Understanding depression can be one of the most difficult things for someone. It is so much more than trying to relate an emotional sense to other people, but about trying to grasp a sense of self. Let’s not confuse the matter: there is no doubt in my mind, that understanding depression is an understanding one’s self.
There are a ton of quick-guide references to mood dysregulation, but very few of them are writing about the disconnection that depressed people feel from themselves. I have heard people say all kinds of things like, “Depression is a disease of the past; get your mind off the past, and you will release yourself from depression.” That sounds great – I love it – sign me up! But what does it all mean?
Have you ever actually wondered why you are depressed? Has it occurred to you why you might be dwelling in the past? It is time to stop wondering and start living.
Are you ready to stop feeling depressed?
My take is that depression is a calling. Understanding depression calls for an inquiry into yourself. If you are indeed held captive by the past, perhaps you are looking for something you left behind, and perhaps that something is actually a someone, and maybe that someone is you.
I have helped teens from Culver City, CEOs from West Hollywood, and moms from Beverly Hills all figure out the same thing…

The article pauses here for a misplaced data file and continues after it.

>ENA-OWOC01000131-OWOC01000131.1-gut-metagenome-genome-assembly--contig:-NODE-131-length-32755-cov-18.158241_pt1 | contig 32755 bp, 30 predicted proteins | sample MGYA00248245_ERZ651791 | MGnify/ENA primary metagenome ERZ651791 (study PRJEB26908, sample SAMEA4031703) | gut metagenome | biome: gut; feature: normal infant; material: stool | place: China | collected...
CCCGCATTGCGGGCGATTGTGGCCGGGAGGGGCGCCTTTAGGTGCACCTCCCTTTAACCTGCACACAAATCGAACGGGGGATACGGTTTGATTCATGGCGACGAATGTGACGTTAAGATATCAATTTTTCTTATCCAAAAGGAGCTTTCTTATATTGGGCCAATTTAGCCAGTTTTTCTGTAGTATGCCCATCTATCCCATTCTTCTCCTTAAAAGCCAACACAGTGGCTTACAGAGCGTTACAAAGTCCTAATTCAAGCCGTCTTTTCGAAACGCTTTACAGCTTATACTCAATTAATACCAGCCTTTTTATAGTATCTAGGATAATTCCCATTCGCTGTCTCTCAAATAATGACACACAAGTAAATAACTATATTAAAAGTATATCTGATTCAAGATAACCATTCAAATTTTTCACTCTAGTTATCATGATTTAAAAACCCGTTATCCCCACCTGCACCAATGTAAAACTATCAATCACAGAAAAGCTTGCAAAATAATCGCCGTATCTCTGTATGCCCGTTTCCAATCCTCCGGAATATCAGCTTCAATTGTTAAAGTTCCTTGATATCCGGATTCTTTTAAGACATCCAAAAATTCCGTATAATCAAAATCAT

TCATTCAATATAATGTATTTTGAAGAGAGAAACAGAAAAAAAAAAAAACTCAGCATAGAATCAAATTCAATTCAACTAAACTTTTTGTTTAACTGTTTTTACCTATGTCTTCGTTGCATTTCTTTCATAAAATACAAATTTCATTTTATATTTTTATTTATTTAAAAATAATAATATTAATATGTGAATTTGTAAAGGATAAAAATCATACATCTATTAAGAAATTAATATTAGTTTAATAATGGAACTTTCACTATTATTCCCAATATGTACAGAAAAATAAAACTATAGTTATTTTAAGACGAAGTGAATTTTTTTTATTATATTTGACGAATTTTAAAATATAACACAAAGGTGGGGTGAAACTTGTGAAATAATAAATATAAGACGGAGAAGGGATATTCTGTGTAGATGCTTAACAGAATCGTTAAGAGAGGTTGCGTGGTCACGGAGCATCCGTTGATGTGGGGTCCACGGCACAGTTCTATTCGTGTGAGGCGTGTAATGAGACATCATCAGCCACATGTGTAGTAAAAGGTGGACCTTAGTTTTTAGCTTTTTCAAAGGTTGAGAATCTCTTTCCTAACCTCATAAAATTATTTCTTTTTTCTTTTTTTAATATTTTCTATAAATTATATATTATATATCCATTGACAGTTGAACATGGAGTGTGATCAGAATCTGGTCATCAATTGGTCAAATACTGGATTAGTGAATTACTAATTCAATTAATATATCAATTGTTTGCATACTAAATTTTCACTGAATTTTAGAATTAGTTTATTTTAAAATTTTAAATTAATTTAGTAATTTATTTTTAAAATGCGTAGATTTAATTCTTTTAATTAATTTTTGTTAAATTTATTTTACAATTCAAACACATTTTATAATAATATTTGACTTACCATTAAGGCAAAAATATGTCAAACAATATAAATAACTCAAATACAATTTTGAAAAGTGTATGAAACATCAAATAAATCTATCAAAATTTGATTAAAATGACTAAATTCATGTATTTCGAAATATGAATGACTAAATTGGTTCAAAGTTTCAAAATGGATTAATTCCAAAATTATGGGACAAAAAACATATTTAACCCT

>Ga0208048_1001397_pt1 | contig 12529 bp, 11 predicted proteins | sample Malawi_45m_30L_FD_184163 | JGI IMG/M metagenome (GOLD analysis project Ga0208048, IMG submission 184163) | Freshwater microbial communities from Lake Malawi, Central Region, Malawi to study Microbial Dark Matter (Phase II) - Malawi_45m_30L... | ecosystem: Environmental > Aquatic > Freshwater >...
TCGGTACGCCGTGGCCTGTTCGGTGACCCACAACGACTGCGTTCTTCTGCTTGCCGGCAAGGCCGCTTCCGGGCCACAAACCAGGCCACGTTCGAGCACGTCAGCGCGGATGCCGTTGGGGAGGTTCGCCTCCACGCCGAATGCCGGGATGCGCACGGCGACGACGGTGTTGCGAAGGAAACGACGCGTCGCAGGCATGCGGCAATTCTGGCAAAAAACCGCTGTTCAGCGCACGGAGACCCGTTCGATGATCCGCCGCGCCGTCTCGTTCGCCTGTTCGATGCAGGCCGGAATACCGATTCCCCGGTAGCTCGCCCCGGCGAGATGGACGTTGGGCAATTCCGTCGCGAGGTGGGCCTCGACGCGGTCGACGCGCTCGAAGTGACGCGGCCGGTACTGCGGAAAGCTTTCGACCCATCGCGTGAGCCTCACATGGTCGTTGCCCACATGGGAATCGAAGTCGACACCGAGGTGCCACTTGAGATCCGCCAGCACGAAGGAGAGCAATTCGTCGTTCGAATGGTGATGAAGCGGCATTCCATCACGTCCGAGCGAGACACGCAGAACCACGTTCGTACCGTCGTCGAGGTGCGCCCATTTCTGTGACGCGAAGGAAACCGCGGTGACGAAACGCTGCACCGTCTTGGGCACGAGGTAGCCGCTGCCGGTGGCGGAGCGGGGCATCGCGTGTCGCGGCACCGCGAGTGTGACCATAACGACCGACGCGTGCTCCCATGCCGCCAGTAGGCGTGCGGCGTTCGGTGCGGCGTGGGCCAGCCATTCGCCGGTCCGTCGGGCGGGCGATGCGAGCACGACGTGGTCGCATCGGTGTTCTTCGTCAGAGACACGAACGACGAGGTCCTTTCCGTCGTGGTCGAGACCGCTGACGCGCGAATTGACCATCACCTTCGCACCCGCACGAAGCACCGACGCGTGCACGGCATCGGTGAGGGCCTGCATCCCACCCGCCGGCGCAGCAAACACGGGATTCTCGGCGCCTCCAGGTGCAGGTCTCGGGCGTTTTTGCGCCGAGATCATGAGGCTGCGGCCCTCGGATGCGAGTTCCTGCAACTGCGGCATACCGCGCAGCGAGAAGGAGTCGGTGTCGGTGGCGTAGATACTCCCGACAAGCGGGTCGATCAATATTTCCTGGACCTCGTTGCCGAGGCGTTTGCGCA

Depression is about a disconnection from yourself.
The most devastating aspect of depression is the concern that it will never end, the longing to feel differently, and the drive to be any other version of yourself.
The real therapeutic work to relinquish yourself from feeling depressed is not about the depression (as it turns out), but it’s about you. The work needs to be about figuring out who you are. And that includes all implicit and explicit, conscious and unconscious parts of yourself.
If you are feeling depressed, and are hoping to figure out who you really are, what you truly need, and you’re ready to explore the ins and outs of what makes you feel, think, and act the way you do, call me to set up a free 20-minute phone consultation.
Take action, and begin understanding depression by understanding yourself.